Phosphorylation and nitration levels of photosynthetic proteins are conversely regulated by light stress

Phosphorylation and nitration levels of photosynthetic proteins are conversely regulated by light... Using a label-free mass spectrometric approach, we investigated light-induced changes in the distribution of phosphorylated and nitrated proteins within subpopulations of native photosynthetic complexes in the thylakoid membrane of Arabidopsis thaliana leaves adapted to growth light (GL) and subsequently exposed to high light (HL). Eight protein phosphorylation sites were identified in photosystem II (PSII) and the phosphorylation level of seven was regulated by HL as determined based on peak areas from ion chromatograms of phosphorylated and non-phosphorylated peptides. Although the phosphorylation of PSII proteins was reported in the past, we demonstrated for the first time that two minor antenna LHCB4 isoforms are alternately phosphorylated under GL and HL conditions in PSII monomers, dimers and supercomplexes. A role of LHCB4 phosphorylation in state transition and monomerization of PSII under HL conditions is proposed. We determined changes in the nitration level of 23 tyrosine residues in five photosystem I (PSI) and nine PSII proteins and demonstrated for the majority of them a lower nitration level in PSI and PSII complexes and supercomplexes under HL conditions, as compared to GL. In contrast, the nitration level significantly increased in assembled/disassembled PSI and PSII subcomplexes under HL conditions. A possible role of nitration in (1) monomerization of LHCB1-3 trimers under HL conditions (2) binding properties of ferredoxin-NADP+ oxidoreductase to photosystem I, and (3) PSII photodamage and repair cycle, is discussed. Based on these data, we propose that the conversely regulated phosphorylation and nitration levels regulate the stability and turnover of photosynthetic complexes under HL conditions. http://www.deepdyve.com/assets/images/DeepDyve-Logo-lg.png Plant Molecular Biology Springer Journals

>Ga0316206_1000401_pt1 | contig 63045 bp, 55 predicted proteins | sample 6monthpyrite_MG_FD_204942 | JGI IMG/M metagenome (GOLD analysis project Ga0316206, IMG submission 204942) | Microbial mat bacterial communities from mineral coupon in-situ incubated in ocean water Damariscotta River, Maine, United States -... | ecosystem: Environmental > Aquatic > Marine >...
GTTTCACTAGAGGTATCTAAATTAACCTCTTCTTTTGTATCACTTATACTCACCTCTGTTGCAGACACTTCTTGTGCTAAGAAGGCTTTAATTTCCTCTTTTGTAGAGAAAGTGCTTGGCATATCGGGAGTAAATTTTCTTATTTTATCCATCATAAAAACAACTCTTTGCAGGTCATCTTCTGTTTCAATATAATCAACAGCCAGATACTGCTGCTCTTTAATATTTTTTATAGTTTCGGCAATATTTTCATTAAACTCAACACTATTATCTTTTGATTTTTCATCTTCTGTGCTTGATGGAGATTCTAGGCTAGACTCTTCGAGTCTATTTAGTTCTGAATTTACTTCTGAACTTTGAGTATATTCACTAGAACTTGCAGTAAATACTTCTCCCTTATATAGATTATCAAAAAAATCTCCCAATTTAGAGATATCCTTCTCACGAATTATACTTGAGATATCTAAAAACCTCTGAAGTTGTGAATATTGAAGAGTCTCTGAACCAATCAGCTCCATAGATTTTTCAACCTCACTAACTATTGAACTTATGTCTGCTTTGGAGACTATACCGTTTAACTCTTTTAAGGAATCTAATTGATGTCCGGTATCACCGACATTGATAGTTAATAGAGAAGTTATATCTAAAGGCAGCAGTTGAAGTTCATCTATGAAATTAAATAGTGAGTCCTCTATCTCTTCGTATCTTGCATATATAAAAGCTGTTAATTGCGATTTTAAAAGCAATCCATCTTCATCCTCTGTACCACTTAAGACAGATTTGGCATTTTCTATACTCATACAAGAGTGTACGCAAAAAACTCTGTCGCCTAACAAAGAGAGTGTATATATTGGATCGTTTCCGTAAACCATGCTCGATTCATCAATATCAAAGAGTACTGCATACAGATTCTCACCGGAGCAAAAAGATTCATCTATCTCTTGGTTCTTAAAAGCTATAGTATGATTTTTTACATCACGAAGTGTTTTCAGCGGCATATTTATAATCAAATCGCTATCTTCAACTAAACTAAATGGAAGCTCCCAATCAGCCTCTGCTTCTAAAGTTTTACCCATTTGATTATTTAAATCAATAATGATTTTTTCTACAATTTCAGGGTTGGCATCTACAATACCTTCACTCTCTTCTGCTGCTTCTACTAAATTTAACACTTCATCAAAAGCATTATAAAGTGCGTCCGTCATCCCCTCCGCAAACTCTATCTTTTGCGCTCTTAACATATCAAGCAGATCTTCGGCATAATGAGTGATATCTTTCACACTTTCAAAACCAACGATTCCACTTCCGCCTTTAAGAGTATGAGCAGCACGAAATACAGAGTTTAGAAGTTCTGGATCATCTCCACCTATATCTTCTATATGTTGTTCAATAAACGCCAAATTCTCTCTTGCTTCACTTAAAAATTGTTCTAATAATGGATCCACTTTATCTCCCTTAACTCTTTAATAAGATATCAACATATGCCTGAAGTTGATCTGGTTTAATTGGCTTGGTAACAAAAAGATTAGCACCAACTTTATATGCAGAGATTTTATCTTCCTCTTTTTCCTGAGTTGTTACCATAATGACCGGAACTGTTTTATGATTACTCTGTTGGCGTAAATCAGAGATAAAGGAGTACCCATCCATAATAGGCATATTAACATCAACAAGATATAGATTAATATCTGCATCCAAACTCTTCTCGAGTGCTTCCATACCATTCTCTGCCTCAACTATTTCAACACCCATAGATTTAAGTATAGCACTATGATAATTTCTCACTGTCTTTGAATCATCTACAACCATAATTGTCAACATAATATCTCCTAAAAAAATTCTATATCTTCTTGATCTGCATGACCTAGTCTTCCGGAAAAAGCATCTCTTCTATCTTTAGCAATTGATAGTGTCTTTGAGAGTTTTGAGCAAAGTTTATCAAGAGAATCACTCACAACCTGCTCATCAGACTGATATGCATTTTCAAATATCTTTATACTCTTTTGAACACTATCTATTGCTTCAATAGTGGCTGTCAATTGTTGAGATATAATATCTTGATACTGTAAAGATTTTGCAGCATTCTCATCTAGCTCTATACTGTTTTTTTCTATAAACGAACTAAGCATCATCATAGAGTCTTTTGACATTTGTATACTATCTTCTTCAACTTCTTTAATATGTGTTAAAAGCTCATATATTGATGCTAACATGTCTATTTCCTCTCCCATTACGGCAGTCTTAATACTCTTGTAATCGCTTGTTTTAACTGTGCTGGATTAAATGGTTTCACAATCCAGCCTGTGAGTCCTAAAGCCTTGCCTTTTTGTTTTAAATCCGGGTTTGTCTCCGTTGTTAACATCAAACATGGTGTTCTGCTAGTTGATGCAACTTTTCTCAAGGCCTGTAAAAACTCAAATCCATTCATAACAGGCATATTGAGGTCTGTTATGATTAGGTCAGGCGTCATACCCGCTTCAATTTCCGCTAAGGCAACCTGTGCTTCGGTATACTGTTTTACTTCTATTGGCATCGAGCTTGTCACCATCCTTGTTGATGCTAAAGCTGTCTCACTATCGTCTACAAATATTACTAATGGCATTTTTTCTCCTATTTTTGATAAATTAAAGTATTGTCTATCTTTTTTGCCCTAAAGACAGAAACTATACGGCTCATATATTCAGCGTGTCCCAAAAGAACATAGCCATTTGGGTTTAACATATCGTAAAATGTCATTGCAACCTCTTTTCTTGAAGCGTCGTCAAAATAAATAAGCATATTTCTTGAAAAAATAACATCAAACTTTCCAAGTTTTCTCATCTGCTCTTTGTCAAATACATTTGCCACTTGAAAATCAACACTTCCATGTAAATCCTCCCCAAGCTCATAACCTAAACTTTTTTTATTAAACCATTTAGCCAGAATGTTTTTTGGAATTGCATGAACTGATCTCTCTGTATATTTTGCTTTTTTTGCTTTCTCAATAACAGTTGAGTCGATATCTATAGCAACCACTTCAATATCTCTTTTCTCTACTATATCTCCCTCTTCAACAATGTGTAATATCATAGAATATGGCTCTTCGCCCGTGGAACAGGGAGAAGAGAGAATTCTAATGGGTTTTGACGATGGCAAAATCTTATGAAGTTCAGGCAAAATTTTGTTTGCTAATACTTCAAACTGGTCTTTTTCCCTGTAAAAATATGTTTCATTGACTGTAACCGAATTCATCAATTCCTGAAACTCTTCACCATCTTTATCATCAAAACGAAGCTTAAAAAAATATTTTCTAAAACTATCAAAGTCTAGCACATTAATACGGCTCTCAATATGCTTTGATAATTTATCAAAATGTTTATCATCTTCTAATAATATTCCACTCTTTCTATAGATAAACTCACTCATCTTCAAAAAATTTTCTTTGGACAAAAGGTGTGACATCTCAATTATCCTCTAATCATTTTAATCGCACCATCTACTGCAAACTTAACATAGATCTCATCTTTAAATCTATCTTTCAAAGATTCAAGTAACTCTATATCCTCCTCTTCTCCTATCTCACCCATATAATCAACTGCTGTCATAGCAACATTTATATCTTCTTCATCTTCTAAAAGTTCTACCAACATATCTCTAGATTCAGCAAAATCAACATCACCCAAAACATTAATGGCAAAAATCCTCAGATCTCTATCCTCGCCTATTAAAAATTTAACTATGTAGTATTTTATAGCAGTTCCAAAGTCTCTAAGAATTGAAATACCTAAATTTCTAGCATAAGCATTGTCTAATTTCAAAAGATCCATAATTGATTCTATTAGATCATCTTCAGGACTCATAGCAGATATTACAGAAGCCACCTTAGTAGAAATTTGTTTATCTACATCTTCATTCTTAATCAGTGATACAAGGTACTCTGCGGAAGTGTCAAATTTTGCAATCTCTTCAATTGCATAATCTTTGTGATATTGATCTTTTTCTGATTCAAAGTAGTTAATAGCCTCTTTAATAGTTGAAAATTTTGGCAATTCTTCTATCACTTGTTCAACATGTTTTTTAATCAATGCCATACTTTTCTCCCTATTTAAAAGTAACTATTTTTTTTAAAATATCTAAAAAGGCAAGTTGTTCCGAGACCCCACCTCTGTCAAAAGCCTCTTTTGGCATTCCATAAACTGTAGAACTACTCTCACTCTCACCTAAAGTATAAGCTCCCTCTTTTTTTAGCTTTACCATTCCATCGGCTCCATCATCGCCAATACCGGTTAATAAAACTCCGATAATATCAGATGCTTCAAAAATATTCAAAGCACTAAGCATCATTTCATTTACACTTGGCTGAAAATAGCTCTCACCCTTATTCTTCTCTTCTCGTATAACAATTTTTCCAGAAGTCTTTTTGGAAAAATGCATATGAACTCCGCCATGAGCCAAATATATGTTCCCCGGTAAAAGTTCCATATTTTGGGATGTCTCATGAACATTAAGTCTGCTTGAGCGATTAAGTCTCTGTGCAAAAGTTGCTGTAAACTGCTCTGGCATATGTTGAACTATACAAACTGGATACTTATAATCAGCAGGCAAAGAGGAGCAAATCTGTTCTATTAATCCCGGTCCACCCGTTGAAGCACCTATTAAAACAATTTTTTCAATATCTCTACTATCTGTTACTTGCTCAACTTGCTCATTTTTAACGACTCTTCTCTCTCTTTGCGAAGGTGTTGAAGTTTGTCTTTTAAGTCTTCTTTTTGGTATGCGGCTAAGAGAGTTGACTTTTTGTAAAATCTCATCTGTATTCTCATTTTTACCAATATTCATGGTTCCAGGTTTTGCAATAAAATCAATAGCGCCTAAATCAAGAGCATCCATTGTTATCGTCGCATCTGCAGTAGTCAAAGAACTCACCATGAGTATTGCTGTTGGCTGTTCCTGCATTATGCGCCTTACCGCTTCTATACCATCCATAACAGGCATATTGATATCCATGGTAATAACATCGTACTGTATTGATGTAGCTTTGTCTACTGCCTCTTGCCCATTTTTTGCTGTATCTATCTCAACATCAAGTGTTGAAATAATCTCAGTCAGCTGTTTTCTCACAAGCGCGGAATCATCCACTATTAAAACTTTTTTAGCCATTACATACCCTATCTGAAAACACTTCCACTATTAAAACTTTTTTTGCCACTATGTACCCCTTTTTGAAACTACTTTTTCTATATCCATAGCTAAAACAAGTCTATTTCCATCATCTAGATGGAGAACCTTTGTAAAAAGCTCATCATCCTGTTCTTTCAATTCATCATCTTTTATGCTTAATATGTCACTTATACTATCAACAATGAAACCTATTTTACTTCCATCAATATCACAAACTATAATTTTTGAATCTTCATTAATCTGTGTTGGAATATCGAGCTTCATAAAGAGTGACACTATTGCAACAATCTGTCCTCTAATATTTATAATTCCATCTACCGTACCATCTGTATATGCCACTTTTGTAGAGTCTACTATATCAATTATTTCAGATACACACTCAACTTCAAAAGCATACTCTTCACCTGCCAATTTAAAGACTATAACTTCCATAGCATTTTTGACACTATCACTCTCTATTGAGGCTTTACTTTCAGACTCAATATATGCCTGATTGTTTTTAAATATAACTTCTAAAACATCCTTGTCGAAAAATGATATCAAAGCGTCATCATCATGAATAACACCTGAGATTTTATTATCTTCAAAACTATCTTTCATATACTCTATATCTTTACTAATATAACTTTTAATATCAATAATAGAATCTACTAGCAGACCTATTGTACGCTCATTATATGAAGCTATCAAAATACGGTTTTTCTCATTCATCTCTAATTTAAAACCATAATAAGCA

Phosphorylation and nitration levels of photosynthetic proteins are conversely regulated by light stress

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Publisher
Springer Netherlands
Copyright
Copyright © 2011 by Springer Science+Business Media B.V.
Subject
Life Sciences; Biochemistry, general; Plant Pathology; Plant Sciences
ISSN
0167-4412
eISSN
1573-5028
D.O.I.
10.1007/s11103-011-9824-7
Publisher site
See Article on Publisher Site

Abstract

Using a label-free mass spectrometric approach, we investigated light-induced changes in the distribution of phosphorylated and nitrated proteins within subpopulations of native photosynthetic complexes in the thylakoid membrane of Arabidopsis thaliana leaves adapted to growth light (GL) and subsequently exposed to high light (HL). Eight protein phosphorylation sites were identified in photosystem II (PSII) and the phosphorylation level of seven was regulated by HL as determined based on peak areas from ion chromatograms of phosphorylated and non-phosphorylated peptides. Although the phosphorylation of PSII proteins was reported in the past, we demonstrated for the first time that two minor antenna LHCB4 isoforms are alternately phosphorylated under GL and HL conditions in PSII monomers, dimers and supercomplexes. A role of LHCB4 phosphorylation in state transition and monomerization of PSII under HL conditions is proposed. We determined changes in the nitration level of 23 tyrosine residues in five photosystem I (PSI) and nine PSII proteins and demonstrated for the majority of them a lower nitration level in PSI and PSII complexes and supercomplexes under HL conditions, as compared to GL. In contrast, the nitration level significantly increased in assembled/disassembled PSI and PSII subcomplexes under HL conditions. A possible role of nitration in (1) monomerization of LHCB1-3 trimers under HL conditions (2) binding properties of ferredoxin-NADP+ oxidoreductase to photosystem I, and (3) PSII photodamage and repair cycle, is discussed. Based on these data, we propose that the conversely regulated phosphorylation and nitration levels regulate the stability and turnover of photosynthetic complexes under HL conditions.

Journal

Plant Molecular BiologySpringer Journals

Published: Sep 7, 2011

References

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